Wednesday, July 16, 2008

Bill of Rights for Bonzo

Sunday's New York Times contained a piece on the "rights" and "humanity" of apes. On Monday, Adam Cohen wrote an op-ed favorably disposed to the notion that all apes are, if not equal, at least roughly comparable. Writing in Slate, Will Saletan addresses the notion that apes are not entitled to human rights because they have no souls:

Secular humanists reject this dogma. We understand that there's something wonderful and uniquely worthy of respect in the power, richness, and subtlety of the human mind. But to us, the soul doesn't explain these wonders. It describes them. That's one reason why the destruction of human embryos doesn't torment us the way it torments pro-lifers. We don't believe in ensoulment at conception. We believe in the gradual development of mental capacities.

This puts us in an awkward position. We call ourselves egalitarians, yet we deny the equality of conceived humans. We believe that a woman deserves more respect than a fetus. A 26-week fetus deserves more respect than a 12-week fetus. A 12-week fetus deserves more consideration than a zygote. We discriminate according to ability.

This is also why ape rights appeals to us. It's not a claim of equality among all animals. It's a claim that apes resemble us in ways that insects don't. It's a kind of discrimination. Cohen observes that Peter Singer, the philosopher behind the ape rights movement, believes that "species should be evaluated on a case-by-case basis."


Saletan gets at the crux of a much larger problem. Once you reject "the dogma," you need some other foundation for human rights and equality. You need some other way to decide who is in and who is out. This applies not only to animal rights and abortion, but to questions of euthanasia and, increasing, biomedical research. People who were able to dismiss embryos created for research as clumps of cells may have greater difficulties if the science leads to things like fetal farming or even the creation of insentient humans for organ harvesting.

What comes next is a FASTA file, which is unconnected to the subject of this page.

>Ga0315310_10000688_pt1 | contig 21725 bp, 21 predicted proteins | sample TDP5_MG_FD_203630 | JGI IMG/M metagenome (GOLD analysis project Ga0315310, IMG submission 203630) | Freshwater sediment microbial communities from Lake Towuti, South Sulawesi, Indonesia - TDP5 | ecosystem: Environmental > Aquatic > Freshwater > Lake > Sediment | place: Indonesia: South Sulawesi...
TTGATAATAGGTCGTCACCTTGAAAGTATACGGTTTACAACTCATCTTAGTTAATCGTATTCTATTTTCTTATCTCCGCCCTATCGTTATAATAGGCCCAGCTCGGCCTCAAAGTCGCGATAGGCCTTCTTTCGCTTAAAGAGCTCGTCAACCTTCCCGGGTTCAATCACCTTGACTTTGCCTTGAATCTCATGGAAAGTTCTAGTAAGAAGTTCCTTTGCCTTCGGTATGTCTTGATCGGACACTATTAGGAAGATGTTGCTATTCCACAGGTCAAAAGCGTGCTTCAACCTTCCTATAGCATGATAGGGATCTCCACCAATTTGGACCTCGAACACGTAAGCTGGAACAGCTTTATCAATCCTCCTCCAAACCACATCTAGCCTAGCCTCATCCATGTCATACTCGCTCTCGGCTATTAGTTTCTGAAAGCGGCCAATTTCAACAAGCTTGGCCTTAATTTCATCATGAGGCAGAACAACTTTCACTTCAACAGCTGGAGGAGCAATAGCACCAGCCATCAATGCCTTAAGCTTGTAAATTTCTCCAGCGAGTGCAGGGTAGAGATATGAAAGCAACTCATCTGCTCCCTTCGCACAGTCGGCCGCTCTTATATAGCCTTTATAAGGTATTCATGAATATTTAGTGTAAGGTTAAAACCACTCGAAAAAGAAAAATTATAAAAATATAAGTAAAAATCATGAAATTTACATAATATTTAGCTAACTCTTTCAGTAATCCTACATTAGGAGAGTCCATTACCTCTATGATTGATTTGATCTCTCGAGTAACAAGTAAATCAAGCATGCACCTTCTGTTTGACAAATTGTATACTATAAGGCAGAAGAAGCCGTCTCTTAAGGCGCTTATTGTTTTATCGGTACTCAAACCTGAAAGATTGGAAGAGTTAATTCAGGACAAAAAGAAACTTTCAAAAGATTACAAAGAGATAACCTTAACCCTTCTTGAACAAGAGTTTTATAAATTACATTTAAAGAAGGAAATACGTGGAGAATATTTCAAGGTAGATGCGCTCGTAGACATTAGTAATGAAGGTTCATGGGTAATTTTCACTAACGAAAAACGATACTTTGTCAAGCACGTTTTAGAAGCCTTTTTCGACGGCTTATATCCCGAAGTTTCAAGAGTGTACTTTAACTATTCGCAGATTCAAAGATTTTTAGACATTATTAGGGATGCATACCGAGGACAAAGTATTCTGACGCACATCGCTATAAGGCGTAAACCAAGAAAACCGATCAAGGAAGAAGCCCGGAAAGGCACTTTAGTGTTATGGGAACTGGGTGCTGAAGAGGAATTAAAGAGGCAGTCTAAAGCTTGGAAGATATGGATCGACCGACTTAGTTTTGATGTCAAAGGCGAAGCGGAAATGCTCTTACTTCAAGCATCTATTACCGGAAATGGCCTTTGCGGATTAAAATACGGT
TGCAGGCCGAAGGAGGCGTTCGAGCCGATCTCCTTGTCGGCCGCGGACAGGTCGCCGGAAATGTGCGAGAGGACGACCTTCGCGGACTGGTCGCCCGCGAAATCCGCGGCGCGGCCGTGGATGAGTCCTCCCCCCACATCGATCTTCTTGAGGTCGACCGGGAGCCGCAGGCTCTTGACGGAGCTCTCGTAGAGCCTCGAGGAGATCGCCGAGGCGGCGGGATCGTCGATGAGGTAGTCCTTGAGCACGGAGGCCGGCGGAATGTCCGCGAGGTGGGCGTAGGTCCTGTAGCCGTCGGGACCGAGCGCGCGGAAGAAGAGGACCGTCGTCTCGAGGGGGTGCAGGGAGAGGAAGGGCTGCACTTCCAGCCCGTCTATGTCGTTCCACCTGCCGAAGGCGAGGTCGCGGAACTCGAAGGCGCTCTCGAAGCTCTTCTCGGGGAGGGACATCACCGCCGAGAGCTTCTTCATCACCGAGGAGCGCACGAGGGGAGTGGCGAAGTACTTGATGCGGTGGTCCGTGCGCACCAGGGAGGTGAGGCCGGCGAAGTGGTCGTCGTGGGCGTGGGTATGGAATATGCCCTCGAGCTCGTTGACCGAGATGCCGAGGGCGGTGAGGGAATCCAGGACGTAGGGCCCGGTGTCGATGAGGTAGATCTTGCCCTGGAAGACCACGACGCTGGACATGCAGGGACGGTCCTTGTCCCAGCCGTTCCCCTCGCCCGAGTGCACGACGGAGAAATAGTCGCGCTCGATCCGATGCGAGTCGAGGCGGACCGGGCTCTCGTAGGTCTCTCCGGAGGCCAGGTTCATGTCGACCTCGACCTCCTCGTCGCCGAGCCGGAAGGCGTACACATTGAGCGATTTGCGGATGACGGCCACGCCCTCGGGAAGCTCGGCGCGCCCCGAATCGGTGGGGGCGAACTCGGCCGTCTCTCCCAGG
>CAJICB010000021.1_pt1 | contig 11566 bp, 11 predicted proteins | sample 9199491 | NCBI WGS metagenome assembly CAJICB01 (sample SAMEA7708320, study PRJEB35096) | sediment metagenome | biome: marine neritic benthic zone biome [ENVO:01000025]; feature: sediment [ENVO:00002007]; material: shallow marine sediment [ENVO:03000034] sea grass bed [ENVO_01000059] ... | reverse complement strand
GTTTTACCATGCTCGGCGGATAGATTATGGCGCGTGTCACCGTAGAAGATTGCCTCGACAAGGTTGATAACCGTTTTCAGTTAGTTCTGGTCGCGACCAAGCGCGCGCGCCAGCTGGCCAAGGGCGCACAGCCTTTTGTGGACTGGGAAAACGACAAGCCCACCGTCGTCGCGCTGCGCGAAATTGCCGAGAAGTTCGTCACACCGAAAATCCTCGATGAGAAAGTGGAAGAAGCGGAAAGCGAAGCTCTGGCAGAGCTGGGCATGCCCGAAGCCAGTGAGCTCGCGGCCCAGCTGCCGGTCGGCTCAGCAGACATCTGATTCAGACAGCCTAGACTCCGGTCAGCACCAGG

Saletan is willing to face the implications of his anthropology:

We've already established that you accept this principle if, like me, you discriminate among preborn humans based on degree of development. And if you accept that humans and apes gradually evolved from common ancestors, then you'd also probably discriminate among born humans based on degree of evolution.

Why should this be troubling? I suspect that it is the lingering pull of the dogma.

H/T: Rob Vischer.

5 comments:

William Tyroler said...

Rights for Bonzo? Or for Cornelius? Or, to press the matter more acutely, Idoya:

Monkey’s Thoughts Control Robot

If Idoya could talk, she would have plenty to boast about.

On Thursday, the 12-pound, 32-inch monkey made a 200-pound, 5-foot humanoid robot walk on a treadmill using only her brain activity.

She was in North Carolina, and the robot was in Japan.


And if monkeys indeed are capable of thought why shouldn't we see them as "roughly comparable" and thus entitled to roughly comparable human rights?

Great post, in my opinion, for whatever it's worth.

joe stalin said...

So primates should have rights.
But babies are murdered by the thousands on a daily basis in the U.S. and in fact "we the people" pay Planned Parenthood (read-Death Hut) more than $300,000,000.00 in tax money.
We have lost our way. Babies are slaughtered and monkeys get rights.
This is worse than a Kurt Vonnegut novel.
Soylent green is people!!!!

Rick Esenberg said...

Brother Tyroler

Thanks. I am inclined to Professor Vischer's view of the matter. There are things about apes that suggest they not be treated cavalierly. The same applies, I think, to dogs who are, in many ways, more capable of what we value in ourselves than apes.

What I can't warm to is the idea that this is about competence. I prefer to think that apes and dogs and other animals imperfectly reflect in some way the image of God that we find in humans and, because of which, regard humans - all humans - as possessing an innate dignity apart from competence.

jp said...

Is the “lingering pull of the dogma” a product of indoctrination?

John Foust said...

I was talking with a bonobo the other day, and he pretty much thought that his deity had made bonobos in her image, too. He was Lutheran, though, so what does he know?